NASA Hubble spots hidden galaxy about 11 million light-years from Earth: See pic
NASA has shared a breathing picture of a hidden galaxy that lies near the equator of the Milky Way's pearly disk. Captured by the NASA/ESA Hubble Space Telescope, the spiral galaxy IC 342, also known as Caldwell 5, is located approximately 11 million light-years from Earth.
Discovered in the early 1890s, Caldwell 5 is obscured by so much interstellar matter, making it very difficult to find in the sky. This has earned it the nickname of the Hidden Galaxy.
The latest Hubble image shows sparkling, face-on view of the center of the galaxy, which displays intertwined tendrils of dust in spectacular arms that wrap around a brilliant core of hot gas and stars. According to NASA, this core is a specific type of region called an H II nucleus - an area of atomic hydrogen that has become ionized. Such regions are energetic birthplaces of stars where thousands of stars can form over a couple million years.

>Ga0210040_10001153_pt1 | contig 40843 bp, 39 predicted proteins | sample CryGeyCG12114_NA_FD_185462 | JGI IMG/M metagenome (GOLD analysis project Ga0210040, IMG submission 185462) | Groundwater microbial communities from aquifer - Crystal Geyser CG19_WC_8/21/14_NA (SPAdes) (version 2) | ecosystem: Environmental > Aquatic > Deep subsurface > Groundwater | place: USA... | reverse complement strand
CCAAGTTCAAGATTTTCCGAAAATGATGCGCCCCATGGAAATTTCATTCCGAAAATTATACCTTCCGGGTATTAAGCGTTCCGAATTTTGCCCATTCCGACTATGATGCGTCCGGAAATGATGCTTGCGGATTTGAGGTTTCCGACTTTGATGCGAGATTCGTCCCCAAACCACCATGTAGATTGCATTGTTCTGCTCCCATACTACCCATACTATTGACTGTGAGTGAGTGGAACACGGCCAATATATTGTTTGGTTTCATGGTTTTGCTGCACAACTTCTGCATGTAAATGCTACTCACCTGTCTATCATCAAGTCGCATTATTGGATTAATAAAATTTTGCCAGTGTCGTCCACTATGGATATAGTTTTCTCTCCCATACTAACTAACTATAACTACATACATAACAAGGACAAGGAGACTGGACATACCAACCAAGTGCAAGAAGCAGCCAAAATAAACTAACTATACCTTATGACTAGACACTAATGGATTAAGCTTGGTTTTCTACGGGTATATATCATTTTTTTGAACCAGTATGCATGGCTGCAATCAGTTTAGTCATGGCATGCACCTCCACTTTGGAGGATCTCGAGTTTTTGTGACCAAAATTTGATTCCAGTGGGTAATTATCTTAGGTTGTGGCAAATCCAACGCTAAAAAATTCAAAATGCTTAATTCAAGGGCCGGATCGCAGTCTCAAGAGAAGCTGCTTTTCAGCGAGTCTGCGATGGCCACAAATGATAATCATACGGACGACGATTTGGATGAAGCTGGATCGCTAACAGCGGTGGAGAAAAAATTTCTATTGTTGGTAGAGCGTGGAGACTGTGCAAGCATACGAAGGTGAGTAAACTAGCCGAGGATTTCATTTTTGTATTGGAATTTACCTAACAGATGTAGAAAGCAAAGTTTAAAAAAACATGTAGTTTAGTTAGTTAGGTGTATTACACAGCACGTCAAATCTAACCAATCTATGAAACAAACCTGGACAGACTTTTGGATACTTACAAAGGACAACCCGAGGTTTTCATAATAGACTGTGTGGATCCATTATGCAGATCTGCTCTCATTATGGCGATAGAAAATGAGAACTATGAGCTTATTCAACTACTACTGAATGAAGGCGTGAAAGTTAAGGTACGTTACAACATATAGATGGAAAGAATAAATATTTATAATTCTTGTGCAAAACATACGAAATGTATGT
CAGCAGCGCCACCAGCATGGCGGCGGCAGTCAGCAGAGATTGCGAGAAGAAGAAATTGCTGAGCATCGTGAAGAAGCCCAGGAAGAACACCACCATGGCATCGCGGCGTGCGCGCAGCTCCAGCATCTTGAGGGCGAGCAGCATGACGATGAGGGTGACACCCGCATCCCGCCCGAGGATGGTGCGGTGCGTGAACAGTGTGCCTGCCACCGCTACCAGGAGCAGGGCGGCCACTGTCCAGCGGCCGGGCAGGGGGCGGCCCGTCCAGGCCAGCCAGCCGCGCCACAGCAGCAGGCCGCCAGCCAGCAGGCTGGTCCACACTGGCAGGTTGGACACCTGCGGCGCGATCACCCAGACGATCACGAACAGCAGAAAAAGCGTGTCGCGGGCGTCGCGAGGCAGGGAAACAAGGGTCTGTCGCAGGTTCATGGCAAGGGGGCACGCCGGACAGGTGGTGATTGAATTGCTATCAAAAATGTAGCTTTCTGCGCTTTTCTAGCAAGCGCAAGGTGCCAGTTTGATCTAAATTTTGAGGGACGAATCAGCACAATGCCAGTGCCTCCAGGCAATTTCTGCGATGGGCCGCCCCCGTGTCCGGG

Caldwell 5 can be seen with a telescope in the clear night sky during late autumn and early winter in the Northern Hemisphere. In the Southern Hemisphere, only those located close to the equator will have a chance to spot it low in the northern sky during late spring or early summer.
A hidden galaxy lies near the equator of the Milky Way's disk, which is crowded with thick cosmic gas, dark dust, and glowing stars that obscure our view. @NASAHubble captured this view of IC 342, also known as Caldwell 5, ~11 million light-years away. https://t.co/bC46f9pgZn pic.twitter.com/IVJX3tMj60— NASA Exoplanets (@NASAExoplanets) May 11, 2022
The Hubble Space Telescope is a project of international collaboration between NASA and the European Space Agency (ESA). Launched on 24 April 1990, the space-based observatory has made more than 1.5 million observations of about 50,000 celestial objects and more than 19,000 scientific papers have been published by astronomers using Hubble data.